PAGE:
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Fry Text Readability - Can Your Students Read the Text?

written by: Anne Vize • edited by: Rebecca Scudder • updated: 9/11/2012

The reading age or readability of a piece of text is easy to measure. Making certain students have material that suits their reading age is important. Material that is too hard to read is frustrating, while material that is too easy does not build skills.

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    Reading Age

    Reading age means an estimate of the age of the reader who would be able to cope with a piece of text. We know that students come into our classrooms with reading abilities that are quite varied. Some are confident, capable readers who can read extremely complex material. Others are less able, and they need support and encouragement to build their reading skills.

    But sometimes it can be a challenge to help students find material that is matched to their reading skill level. Even when we write information to give to our students, the challenge is there to write in a way that can be readily understood by the majority of our class.

    Measuring the reading age or readability of a piece of text is one way of ensuring it is set at the right level for a student. For primary readers, this information is often noted on the back of the book. It may be expressed as a level, or there may be information about the number of words, the type of text, and the reading level of the book. For older students, this is often not given, and so teachers can struggle to determine if a piece of writing is set at the correct level.

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    The Fry Graph

    Using a Fry Graph is one way of checking reading age. It is a simple graph that measures language across two basic parameters; syllables and sentences. The assumption is that writing that contains shorter sentences and words with a lower number of syllables is easier to read. Conversely, writing with longer sentences and more syllables per word is more challenging.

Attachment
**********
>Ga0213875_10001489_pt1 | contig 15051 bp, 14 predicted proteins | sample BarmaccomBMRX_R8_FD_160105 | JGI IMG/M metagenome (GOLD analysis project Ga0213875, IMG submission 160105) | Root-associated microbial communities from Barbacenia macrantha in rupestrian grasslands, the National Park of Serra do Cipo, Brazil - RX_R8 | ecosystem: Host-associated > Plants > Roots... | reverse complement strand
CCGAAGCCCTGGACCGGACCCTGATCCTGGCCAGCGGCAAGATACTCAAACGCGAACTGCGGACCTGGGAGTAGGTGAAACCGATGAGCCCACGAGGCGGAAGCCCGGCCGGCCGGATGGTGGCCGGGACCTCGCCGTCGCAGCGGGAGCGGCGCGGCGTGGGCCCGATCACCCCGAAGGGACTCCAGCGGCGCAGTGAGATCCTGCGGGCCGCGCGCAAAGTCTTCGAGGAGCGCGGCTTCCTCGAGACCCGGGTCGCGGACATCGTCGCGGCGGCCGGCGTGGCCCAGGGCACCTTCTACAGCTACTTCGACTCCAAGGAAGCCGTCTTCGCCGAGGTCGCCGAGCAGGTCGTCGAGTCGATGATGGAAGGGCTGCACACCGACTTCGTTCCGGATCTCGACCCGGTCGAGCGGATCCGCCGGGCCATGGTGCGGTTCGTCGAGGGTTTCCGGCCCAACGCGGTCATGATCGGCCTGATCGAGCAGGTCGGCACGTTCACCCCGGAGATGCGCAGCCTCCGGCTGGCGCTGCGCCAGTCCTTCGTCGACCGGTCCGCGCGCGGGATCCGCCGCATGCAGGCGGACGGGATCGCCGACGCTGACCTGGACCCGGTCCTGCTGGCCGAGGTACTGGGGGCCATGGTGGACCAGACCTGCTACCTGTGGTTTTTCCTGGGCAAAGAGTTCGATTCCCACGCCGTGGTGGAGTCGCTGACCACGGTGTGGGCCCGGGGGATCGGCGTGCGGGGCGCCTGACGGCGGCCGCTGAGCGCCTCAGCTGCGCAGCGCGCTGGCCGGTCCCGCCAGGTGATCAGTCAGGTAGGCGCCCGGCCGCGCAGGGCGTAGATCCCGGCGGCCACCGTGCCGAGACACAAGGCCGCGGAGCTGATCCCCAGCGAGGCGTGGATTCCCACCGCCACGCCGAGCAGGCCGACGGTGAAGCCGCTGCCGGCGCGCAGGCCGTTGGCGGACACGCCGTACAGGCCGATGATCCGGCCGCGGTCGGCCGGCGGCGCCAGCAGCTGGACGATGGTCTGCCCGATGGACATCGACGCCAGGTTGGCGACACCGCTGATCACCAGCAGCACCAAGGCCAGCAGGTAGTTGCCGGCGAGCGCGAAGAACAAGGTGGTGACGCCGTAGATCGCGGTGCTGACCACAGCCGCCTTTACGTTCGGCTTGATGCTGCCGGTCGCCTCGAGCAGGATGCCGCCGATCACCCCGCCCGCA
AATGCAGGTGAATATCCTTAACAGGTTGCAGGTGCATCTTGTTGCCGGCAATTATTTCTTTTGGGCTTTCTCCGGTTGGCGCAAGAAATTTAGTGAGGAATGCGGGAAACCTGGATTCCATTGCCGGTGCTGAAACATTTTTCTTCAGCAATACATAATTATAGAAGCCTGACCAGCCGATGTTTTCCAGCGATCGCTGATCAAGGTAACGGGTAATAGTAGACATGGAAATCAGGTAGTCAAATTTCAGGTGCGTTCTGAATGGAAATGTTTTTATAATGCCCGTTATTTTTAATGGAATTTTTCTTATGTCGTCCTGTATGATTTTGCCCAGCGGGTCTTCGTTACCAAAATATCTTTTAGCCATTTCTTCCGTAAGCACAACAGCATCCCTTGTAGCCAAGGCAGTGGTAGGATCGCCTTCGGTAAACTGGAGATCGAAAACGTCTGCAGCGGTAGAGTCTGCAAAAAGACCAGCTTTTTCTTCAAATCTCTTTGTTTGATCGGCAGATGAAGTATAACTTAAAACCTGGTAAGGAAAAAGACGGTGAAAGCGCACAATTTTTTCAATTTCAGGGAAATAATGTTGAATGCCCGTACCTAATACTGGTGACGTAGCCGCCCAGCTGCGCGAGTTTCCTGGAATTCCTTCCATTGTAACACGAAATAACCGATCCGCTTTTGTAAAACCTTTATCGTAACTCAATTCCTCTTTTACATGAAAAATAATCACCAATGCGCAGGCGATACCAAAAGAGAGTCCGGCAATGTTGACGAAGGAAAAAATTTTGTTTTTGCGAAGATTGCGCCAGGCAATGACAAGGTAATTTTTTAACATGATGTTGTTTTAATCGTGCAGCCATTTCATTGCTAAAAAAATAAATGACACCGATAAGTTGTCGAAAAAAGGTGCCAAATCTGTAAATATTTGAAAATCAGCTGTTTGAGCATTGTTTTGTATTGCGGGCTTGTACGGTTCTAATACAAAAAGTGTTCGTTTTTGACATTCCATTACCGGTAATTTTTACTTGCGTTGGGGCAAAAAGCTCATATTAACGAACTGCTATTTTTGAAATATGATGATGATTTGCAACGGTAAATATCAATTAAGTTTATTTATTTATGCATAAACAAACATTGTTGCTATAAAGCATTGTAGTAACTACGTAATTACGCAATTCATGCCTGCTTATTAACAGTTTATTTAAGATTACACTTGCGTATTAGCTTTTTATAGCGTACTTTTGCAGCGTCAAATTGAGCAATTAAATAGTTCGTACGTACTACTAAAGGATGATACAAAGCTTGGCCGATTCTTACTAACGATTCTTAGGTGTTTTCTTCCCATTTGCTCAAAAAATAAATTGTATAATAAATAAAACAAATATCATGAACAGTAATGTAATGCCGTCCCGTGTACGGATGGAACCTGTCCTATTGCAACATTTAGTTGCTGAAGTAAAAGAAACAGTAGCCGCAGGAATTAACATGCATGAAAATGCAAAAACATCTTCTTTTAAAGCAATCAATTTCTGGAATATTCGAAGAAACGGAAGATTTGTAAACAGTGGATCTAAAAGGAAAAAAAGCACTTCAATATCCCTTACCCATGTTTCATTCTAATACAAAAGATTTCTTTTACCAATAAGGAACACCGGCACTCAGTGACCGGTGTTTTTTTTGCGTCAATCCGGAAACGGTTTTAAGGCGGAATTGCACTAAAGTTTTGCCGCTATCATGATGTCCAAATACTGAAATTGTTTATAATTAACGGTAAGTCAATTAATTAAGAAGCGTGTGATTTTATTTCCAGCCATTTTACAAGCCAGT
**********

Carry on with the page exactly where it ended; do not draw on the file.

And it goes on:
To make a calculation using Fry, simply take a sample of the text of 100 words. Ensure the sample is representative of the rest of the text, and avoid including headings, captions and other additional pieces of text. It does not matter if the sample is from the beginning, middle or end of the piece.

    Next, count up how many sentences are in the piece of writing. Estimate what percentage of the sentence is left over if the 100 word sample does not divide neatly into an exact number of sentences (it rarely will). For example, you may find there are 4.8 sentences per 100 words in your sample.

    Then, count how many syllables are in the sample. This is often easier to do if you use a pencil to note the total at the end of each line so you don't lose your place. There is nothing more frustrating than counting syllables to the ninetieth word, then forgetting what you are up to!

    Use the Fry graph (which has sentence number on the Y axis and syllables on the X axis) to find the reading age of the text. For example, a passage with around four sentences per 100 words and 120 syllables in the same passage will have a reading age of 12 years. A passage with only 3 sentences per 100, and 144 syllables will have a reading age of about 15 years. Note that some versions of the graph show age in years, while others show grade level. Check which version you are using!

    For greater accuracy, repeat the calculations using three samples of writing from the text. That means you will calculate the score based on 3 x 100 word samples.

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    Handy links

    Here is some more useful information about Fry Graphs, easy reading books and readability scores:

    Wikipedia - - 'Skills for Work' book series by Anne Vize - written to suit an adolescent learner with a lower than expected reading age (around age 10 years for reading age and chronological age of 14-17 years).